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No more Zomato, Swiggy discounts? Restaurants’ body wants code of conduct for online food aggregators




The National Restaurant Association of India (NRAI) wants a code of conduct to be put in place for the online food aggregators. The association will hold an internal meeting in Mumbai on Thursday to decide on the course of action to be taken against food aggregators like Swiggy and Zomato which have distorted market with deep discounts.

NRAI president Rahul Singh said every platform needs to have a level-playing field. “We are happy with the marketplace model. They are bringing restaurants closer to the consumer but they cannot get into exclusives, arm-twisting, promoting their own brands, using their own (search) algorithms. We all have happy hours, end of season sale but not that everything is perpetually on a sale. You are influencing the market forces. You cannot have the entire month saying no cook December,” Singh said. There should not be dumping of capital and sales of every product at hefty discounts, he added.

The association had sent a letter to the department for promotion of industry and internal trade (DPIIT) two weeks ago seeking clarity on whether the online food aggregators should fall under the purview of the government’s new guidelines on foreign direct investment in e-commerce that came into effect on February 1. The FDI norms bar marketplace entities from selling any product exclusively on its platform and curbs an entity having equity participation by e-commerce marketplace or its group companies from selling its products on the platform run by online marketplaces. “E-commerce entities providing marketplace will not directly or indirectly influence the sale price of goods or services and shall maintain level playing field,” the note issued by DPIIT said.

Further, the rules stated that inventory of a vendor will be deemed to be controlled by e-commerce marketplace entity if more than 25% of purchases of such vendor are from the marketplace entity or its group companies. The DPIIT did not respond to NRAI, Singh said. But from the clauses mentioned in the press note, it is understood that food aggregators will be covered under the guidelines, Singh said. He added that the online firms have not even defined themselves as marketplace or inventory-based and all of them are not even registered with the food safety and standards authority of India (FSSAI).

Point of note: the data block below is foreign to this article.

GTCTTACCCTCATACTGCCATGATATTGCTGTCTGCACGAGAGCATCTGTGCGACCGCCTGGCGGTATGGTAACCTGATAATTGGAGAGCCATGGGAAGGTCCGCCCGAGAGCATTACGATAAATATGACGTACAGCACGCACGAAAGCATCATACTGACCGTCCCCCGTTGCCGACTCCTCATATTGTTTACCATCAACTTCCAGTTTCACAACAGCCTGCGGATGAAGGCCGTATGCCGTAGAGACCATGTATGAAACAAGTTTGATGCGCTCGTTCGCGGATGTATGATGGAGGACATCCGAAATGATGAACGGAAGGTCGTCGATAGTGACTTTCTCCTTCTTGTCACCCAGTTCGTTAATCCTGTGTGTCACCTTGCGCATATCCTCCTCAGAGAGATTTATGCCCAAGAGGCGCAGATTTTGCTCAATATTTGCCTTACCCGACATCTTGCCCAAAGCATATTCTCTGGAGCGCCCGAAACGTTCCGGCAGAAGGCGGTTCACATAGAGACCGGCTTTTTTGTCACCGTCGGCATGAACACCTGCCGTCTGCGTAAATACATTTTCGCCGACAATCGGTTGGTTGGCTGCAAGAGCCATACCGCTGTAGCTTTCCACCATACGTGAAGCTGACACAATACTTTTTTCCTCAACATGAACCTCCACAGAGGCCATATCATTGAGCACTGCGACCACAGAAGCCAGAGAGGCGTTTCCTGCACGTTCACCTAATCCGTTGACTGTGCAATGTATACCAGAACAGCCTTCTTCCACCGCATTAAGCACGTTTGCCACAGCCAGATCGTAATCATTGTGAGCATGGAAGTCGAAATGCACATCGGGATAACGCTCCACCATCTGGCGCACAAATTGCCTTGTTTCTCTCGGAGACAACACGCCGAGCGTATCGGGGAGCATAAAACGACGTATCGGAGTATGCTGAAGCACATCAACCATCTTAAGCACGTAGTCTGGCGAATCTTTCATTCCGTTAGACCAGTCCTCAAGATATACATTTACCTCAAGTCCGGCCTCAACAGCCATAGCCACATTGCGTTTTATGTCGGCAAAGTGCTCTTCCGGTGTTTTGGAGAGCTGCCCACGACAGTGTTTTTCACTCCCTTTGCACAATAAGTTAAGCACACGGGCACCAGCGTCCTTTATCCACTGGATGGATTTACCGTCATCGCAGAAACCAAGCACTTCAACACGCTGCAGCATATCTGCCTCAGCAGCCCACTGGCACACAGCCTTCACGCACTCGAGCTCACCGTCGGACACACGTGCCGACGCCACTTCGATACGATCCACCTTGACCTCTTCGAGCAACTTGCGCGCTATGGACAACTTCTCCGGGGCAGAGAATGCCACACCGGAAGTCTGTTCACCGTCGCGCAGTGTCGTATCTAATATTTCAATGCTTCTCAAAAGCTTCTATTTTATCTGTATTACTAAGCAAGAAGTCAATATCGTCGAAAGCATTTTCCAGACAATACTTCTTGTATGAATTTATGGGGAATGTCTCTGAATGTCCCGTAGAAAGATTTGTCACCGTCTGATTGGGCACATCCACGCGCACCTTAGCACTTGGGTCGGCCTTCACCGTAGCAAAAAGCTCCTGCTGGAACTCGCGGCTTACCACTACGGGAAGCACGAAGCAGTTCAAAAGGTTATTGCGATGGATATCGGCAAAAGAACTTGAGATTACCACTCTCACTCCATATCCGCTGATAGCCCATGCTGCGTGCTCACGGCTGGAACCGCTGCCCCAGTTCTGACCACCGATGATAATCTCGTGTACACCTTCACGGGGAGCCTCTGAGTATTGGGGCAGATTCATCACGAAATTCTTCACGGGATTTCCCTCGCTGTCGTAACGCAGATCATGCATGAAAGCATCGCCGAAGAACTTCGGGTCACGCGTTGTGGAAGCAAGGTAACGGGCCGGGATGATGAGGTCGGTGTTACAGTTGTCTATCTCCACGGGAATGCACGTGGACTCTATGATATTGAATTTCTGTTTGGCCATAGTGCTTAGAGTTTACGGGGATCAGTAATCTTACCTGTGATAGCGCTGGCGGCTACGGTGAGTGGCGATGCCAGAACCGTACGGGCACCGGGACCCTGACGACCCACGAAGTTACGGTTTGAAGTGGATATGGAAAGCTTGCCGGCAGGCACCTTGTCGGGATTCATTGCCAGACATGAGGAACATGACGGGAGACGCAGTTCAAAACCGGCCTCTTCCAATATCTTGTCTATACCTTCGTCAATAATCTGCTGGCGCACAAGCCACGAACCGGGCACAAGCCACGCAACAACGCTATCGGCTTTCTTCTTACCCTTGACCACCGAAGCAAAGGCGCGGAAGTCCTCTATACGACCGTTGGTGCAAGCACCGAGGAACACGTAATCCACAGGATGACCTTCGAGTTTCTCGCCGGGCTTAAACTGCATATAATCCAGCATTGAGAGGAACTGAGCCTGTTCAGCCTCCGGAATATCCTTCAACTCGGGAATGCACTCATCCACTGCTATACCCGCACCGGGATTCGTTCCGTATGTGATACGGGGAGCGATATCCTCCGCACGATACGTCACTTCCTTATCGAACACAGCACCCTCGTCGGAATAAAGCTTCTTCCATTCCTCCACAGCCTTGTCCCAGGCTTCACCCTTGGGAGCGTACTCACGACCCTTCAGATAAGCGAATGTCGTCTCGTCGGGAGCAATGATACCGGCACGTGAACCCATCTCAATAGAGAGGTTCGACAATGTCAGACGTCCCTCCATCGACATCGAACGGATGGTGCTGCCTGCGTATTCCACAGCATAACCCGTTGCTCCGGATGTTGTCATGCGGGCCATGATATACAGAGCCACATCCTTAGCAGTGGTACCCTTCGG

Zomato did not respond to FE’s query. Swiggy could not be immediately reached for comments.
“Given to press note-2 and it is the best time to have a code in place for the online food aggregators. If food aggregators start to flex their muscles because of the capital they have, then we need a code of conduct,” Singh said. “If we can have a code between the aggregators and the association, we would be happy,” he added.

Apart from getting views on placing a code of conduct and re-engaging with DPIIT on the issue, committee members would also decide if a compliant against the aggregators needs to be filed with the Competition Commission of India in the meeting, Singh said. “We need to figure out whether we should use our resources to go to CCI.”

Swiggy and Zomato are locked in an intense competition to grab the bigger pie of India’s online food delivery market. Ola-backed Foodpanda and Uber Eats have also entered the fray. Swiggy has developed private labels like the bowl company and homely and is reportedly working on an aggressive expansion plan to promote its in-house brands.

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